We’ve got a trip to the USA planned and coming up soon. My somewhat nifty smartphone offers one feature most others don’t: dual SIM cards (one for work, one for personal use).
I’d like pre-paid flat rate GSM service for about 10 days in June in a densely populated urban area in the middle of the USA. It would be nice if that option included the possibility to retain unused credits and a phone number for use months later when visiting other parts of the country.
I’ll do my own homework too, of course, but I figure plenty of tech savvy expatriate continent-hoppers must have already found the optimum solution.
I seem to recall that AT&T and T-Mobile USA are the only big-name GSM operators in the USA. Is that still true?
What are my options here? What (and when) did you try that worked / didn’t work for you on a trip back to the USA with a German-issued smartphone? (Other than disconnecting my life from the internet, of course…)
Warning: this post is intensely technical, bordering on arcane. It’s about improving your user-experience as a command-line user on remote Unix-like systems. As such, it’s probably not intended for you, but my hope is that someone else will find it useful. The usual geeky stuff (food, travel, language, etc.) will follow again soon.
Which mobile provider do you use here in Germany? What do you like/dislike about them? Think about coverage. Billing. Pre-paid vs. contract. Perks. Roaming (EU and beyond). Especially welcome are your comparisons between operators/plans.
I’ve used Debitel pre-paid for phone service. O2 for pre-paid data services in Germany. Vodafone and Telekom for business and personal telephony and data plans.
Seems like they all are the pits on the DB stretch between Regensburg and Nuremberg. Vodafone and Telekom are just okay for coverage in our apartment. O2 doesn’t work at all there — good thing we don’t need them to and didn’t move there with O2 contracts in place. But I like their pre-paid surfstick plan (with which I use a mifi instead of their stick and am publishing this now).
Sounds creepy, doesn’t it? Like I’m going to corner you at a party and explain how
Beautyvision is more than just a franchise opportunity… It’s a way of looking at the world with the total absence of fear.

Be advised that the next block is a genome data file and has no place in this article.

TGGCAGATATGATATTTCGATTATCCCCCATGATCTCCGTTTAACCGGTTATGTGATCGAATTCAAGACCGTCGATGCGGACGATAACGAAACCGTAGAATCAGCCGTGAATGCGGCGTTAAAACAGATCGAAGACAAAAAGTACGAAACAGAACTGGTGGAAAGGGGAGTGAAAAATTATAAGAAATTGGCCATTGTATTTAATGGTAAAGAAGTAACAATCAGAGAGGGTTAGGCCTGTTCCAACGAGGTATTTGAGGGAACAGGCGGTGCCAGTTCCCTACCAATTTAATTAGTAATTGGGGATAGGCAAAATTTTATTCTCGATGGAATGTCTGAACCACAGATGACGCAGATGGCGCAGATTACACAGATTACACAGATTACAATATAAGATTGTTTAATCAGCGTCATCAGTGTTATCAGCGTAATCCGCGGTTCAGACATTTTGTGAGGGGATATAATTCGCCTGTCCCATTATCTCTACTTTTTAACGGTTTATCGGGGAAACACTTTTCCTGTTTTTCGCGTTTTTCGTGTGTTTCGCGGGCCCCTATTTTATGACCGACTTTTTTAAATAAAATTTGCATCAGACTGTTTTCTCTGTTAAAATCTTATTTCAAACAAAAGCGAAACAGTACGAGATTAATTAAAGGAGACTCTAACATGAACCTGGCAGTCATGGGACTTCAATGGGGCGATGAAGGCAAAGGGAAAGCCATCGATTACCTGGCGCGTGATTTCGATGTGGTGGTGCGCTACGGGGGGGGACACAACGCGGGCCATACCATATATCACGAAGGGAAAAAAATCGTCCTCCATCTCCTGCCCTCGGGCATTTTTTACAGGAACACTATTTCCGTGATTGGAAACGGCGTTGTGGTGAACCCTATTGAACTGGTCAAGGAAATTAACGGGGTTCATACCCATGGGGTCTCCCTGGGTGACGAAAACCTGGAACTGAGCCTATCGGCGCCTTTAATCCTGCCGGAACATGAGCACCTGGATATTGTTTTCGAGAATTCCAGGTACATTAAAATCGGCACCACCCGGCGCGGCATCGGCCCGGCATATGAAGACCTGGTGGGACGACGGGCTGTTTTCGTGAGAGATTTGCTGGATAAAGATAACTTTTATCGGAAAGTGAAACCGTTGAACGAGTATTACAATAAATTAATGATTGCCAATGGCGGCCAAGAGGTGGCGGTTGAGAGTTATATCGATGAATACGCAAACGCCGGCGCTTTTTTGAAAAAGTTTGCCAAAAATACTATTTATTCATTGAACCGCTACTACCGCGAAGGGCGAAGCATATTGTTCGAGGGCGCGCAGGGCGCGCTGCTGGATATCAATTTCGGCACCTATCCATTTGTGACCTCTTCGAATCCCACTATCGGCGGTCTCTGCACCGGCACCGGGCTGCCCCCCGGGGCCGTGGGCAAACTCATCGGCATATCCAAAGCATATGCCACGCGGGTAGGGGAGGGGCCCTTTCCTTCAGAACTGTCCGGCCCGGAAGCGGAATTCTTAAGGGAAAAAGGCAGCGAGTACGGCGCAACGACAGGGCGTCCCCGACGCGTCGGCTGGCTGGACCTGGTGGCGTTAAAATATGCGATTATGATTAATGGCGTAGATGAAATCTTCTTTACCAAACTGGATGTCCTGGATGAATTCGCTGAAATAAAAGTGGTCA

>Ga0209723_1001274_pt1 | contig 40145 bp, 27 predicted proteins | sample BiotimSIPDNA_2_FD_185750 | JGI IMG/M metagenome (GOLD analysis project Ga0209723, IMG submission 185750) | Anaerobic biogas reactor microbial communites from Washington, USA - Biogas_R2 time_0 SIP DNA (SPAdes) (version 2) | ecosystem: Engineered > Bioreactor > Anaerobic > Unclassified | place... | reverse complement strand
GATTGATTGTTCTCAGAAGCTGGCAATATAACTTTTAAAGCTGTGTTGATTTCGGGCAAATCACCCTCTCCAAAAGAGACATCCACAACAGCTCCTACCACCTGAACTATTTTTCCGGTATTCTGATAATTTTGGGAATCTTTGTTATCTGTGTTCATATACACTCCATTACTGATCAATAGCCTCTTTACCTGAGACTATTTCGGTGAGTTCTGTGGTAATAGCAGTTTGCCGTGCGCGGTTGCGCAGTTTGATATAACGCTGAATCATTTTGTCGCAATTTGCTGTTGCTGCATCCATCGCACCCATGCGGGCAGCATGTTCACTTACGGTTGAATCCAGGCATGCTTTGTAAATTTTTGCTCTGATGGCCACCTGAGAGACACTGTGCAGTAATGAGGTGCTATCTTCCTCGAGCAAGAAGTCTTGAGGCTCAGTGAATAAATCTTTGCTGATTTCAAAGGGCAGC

It’s not like that.
We got pretty tired of picking hotels and rental apartments based in part on their advertised internet connectivity. Which pretty much always is more hassle than it’s worth. Therefore, when I heard about O2‘s “dayflat pack” rate of €3,50/day or €25/month on a prepaid surfstick, I thought it was a great idea. We have a pretty reliable internet connection at home, and don’t need a mobile internet contract because we’re not usually out on the road. But when we are traveling (in Germany) €3,50 for the odd day’s worth of mobile broadband with no further strings attached is a great deal. No more getting the unluckily situated hotel room, the rental apartment running out of surfsticks, paying through the nose to SwissCom at the hotel or T-Mobile at the airport.
“Whew!” I thought to myself. “This sounds great!”
Reading a little closer into the system requirements, I saw that linux — of course — isn’t supported. Googling a bit, I found you can’t even fake it via Wine.
A little more googling revealed stuff about usb_modeswitcher and umtsmon — programs which enable your linux box (or netbook in this case) to manipuate your phone’s (or surfsticks’s) SIM card while it’s plugged into your USB port or PCMCIA slot. I noticed all the posts on this topic were about two years old, and apparently largely irrelevant now that Ubuntu supports all those things more or less out-of-the box.
But I’m on Kubuntu, which always seems to lag behind Ubuntu in terms of networking, and was still struggling until I coughed up for the Huawei E5 mobile WLAN router. This cute little device will let me and my four favorite WiFi capable devices surf on the cellular signal from that O2 pre-paid card: Sarah’s phone, our little netbook, my iPod touch, plus two other WLAN-capable devices (perhaps those of travel buddies), all simultaneously. Best part: somehow it knew all the settings like APN and dial-up number (huh? dial-up?) or, it read all that stuff off the SIM card…not sure which. Kubuntu and umtsmon needed me to tell them those things (and I was clueless as to what to put in there).
There is at least one caveat here: the easiest way to tell O2 you want to cash in some of your prepaid credit in the form of a dayflat pass is to use the software that came installed on the surfstick’s tiny little drive. That requires Windows (which I only use at work, and not at home) or a Macintosh (OK, got one of those). But my Mac is not a mobile device. How then, can I activate a dayflat pack while underway armed with only the SIM card (and surfstick) and no Windows/Mac OS with me?
The secret is that you CAN purchase a daily or monthly pack without the O2 “Mobile Partner” software. You just put that O2 prepaid SIM card into any GSM phone, boot it, and then dial *104#. I’m not sure what this is called in English, but the text that appeared on my phone said something like “service command” (I think was “Dienstbefehl“). From there you can enter numbers on your phone’s keypad to purchase a dayflat or monthly pack out of your pre-paid account’s available credit. Then pop that SIM card back into your surfstick or portable WiFi router and you’re good.